Now each way that I turn is blocked by misery
I’m in the eye of the storm and it’s knocked me to my knees

I didn’t heed the warnings, I was fool enough to stay
Now the road home is a dead end and the bridge is washed away

All my life I’ve been a gambler, even when the stakes were high

I was counting on good fortune, I was counting on blue skies

But luck collides with fate like storm clouds along the crest

Bad luck, like clouds, were gathering, and our home was repossessed

I lost my home and family. My story is not new
I’ll never see my love again, the sky will not be blue
The wind has blown me far away from all that I hold dear
And the storm clouds in my troubled soul I know will never clear

Hills Of My County
(T.Aridas/J.Reams, BMI)

Coal mining has evolved from the earlier method of digging deep inside mountains to the modern-day process of blowing them apart and throwing the remains into the creeks and valleys. Doesn’t sound like progress to me.

They tunneled deep into the hills of my county
The mules and the ponies went blind underground
The men and the boys got sick from the coal dust
A deadly affliction for pennies a pound

If God had not put coal in these mountains
If there had been nothing but rock, dirt and trees
My Daddy’d be walking these hills in the springtime
Not living a hard death of black lung disease

Now dynamite blasts off the top of these mountains
And big machines carve out the coal from the seams
They flatten the hills and fill up the valleys
And turn into black pools God’s pure mountain streams

If God had not put coal in these mountains
If He had blessed them with nothing to mine
The hilltops would offer their green domes to Heaven
Crowned with pink rosebay and blackberry vines

The strip mines that take off the tops of these mountains
Leave scars that won’t heal and make God turn his eyes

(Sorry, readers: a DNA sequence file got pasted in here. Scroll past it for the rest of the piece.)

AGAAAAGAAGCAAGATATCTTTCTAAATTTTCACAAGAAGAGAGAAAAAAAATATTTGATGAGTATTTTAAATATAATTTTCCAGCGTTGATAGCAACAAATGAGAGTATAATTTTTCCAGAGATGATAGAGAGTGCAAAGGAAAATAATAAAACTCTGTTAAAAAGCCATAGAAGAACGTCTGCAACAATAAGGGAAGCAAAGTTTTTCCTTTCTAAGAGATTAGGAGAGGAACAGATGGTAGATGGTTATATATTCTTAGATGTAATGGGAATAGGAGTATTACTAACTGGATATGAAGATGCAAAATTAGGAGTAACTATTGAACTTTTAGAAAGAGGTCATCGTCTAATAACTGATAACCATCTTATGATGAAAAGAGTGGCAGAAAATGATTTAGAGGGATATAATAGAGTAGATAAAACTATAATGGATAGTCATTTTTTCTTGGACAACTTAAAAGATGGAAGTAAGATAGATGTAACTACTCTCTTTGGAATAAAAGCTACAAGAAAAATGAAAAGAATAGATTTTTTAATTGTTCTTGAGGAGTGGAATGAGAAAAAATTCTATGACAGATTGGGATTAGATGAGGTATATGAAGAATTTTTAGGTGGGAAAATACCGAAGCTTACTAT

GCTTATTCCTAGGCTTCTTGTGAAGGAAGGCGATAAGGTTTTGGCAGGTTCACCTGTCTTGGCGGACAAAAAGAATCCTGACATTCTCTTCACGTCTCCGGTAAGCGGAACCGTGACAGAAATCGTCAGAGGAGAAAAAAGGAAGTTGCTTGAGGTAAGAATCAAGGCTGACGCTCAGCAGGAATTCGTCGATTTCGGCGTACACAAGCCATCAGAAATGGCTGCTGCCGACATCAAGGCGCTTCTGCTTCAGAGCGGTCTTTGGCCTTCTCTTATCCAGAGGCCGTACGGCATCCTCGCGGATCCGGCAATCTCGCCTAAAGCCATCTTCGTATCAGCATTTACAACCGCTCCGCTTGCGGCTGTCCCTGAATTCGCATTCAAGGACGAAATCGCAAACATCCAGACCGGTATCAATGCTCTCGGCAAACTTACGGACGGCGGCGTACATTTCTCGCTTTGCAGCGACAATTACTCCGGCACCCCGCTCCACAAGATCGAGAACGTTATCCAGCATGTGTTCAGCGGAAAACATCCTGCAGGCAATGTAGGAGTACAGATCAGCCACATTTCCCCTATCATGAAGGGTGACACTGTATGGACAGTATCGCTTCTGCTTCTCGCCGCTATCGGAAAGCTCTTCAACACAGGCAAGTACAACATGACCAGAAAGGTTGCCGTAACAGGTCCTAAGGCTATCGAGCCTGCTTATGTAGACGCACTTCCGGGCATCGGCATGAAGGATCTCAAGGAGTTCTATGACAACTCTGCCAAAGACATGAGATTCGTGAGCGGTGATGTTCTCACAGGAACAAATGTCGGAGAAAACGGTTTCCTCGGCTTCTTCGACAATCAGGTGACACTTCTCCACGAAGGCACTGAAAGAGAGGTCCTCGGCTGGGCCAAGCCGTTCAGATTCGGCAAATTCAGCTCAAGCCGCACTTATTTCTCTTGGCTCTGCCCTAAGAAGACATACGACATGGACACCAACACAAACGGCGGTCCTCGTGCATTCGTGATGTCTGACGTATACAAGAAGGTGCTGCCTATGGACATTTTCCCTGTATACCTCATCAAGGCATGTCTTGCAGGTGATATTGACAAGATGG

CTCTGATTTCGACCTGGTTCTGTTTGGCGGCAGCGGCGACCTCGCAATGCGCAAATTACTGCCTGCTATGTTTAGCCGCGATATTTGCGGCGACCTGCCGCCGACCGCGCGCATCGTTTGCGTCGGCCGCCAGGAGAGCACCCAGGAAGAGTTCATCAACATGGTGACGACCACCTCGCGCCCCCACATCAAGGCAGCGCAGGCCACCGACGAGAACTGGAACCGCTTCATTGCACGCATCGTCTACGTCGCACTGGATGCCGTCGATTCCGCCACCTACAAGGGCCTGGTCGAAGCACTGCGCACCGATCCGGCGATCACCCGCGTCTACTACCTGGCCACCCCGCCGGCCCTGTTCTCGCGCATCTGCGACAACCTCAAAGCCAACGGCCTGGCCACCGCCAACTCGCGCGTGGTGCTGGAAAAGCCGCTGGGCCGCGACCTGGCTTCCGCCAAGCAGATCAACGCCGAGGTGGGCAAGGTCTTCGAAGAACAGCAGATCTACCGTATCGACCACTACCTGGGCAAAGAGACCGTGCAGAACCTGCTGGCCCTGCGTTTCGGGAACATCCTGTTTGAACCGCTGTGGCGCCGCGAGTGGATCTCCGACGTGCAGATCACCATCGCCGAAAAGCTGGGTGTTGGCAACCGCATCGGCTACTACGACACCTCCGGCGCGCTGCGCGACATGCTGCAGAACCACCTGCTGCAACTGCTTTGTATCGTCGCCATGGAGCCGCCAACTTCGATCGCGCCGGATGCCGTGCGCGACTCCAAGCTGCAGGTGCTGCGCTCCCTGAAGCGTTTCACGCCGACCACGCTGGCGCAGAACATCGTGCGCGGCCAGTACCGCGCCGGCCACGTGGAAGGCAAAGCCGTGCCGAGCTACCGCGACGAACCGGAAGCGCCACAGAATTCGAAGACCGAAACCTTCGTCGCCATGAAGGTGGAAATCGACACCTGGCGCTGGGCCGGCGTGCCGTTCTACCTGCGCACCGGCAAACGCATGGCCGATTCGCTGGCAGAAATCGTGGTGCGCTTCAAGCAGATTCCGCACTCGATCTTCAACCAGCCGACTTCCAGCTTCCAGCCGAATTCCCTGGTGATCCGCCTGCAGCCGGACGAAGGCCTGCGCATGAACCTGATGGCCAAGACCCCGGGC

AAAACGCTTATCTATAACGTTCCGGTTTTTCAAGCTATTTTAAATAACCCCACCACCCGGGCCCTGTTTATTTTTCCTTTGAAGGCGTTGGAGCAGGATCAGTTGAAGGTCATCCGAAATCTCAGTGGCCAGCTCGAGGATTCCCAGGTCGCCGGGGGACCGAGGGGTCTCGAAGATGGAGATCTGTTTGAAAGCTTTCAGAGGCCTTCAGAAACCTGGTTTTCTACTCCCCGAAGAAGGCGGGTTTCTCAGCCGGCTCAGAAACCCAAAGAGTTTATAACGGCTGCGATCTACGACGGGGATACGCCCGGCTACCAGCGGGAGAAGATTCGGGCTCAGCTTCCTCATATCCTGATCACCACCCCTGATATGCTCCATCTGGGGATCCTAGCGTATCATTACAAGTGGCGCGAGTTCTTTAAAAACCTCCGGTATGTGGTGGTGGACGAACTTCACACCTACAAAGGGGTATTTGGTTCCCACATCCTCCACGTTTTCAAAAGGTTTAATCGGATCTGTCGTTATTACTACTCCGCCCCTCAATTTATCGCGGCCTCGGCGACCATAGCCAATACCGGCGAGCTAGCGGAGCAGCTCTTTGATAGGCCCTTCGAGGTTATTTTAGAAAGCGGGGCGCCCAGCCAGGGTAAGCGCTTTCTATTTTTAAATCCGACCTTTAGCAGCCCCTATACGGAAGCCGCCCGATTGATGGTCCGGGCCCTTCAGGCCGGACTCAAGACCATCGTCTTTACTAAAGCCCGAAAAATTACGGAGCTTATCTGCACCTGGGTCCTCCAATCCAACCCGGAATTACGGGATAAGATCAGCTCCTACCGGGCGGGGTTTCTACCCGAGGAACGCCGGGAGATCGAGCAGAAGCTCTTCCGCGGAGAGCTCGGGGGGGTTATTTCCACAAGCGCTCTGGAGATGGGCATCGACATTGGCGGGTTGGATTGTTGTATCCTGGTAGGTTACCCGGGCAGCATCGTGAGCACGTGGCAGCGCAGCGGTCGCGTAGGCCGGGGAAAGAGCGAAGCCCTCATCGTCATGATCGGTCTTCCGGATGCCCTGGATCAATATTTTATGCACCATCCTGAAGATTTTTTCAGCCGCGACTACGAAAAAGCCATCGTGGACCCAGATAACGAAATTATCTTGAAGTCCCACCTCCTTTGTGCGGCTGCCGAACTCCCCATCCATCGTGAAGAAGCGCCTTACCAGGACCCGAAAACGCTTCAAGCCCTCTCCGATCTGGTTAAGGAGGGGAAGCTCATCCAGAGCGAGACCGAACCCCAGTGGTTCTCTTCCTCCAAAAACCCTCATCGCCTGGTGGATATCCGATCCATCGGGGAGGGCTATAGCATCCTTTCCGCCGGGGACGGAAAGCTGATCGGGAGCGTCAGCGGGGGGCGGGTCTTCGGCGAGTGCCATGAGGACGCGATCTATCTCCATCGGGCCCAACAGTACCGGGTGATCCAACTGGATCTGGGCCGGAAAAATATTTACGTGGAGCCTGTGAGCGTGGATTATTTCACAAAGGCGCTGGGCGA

They level the hilltops that once reached toward Heaven
A mighty green skyline now humble in size

As God looks down at coal mining counties
At what has been done to this blessed land
I wonder if He ever wishes He never
Put coal in these mountains and gave them to man

From Wild Card:

Where No Heart Goes Hungry
(T.Aridas/J.Reams, BMI)

As a young man I journeyed from my home in the mountains

To reap from the city what my dreams had there sown
Behind me I put the hard rock of tradition
Thinking the city sprang up from rich loam

Back home to the loving embrace of my family
I’ll flee from this turbulent world to find calm
Where no one’s a stranger and no heart goes hungry
Where wounds too deep to heal receive balm

Adventure I sought and adventure I found
In the arms of a woman and the grip of the gin
When my pockets soon emptied I robbed the next mail

No gain from the deed beyond my mounting sins

In prison farm work I found some redemption
I done served twelve years, I’ve just eight years more
I’ll walk out of here twenty years older
Than the young fool who yearned for adventure before

Women and liquor and riches on mail trains
Are the fruit of the seeds of a restless young mind
No field or mine or mill can compare
With the hardships of life serving prison farm time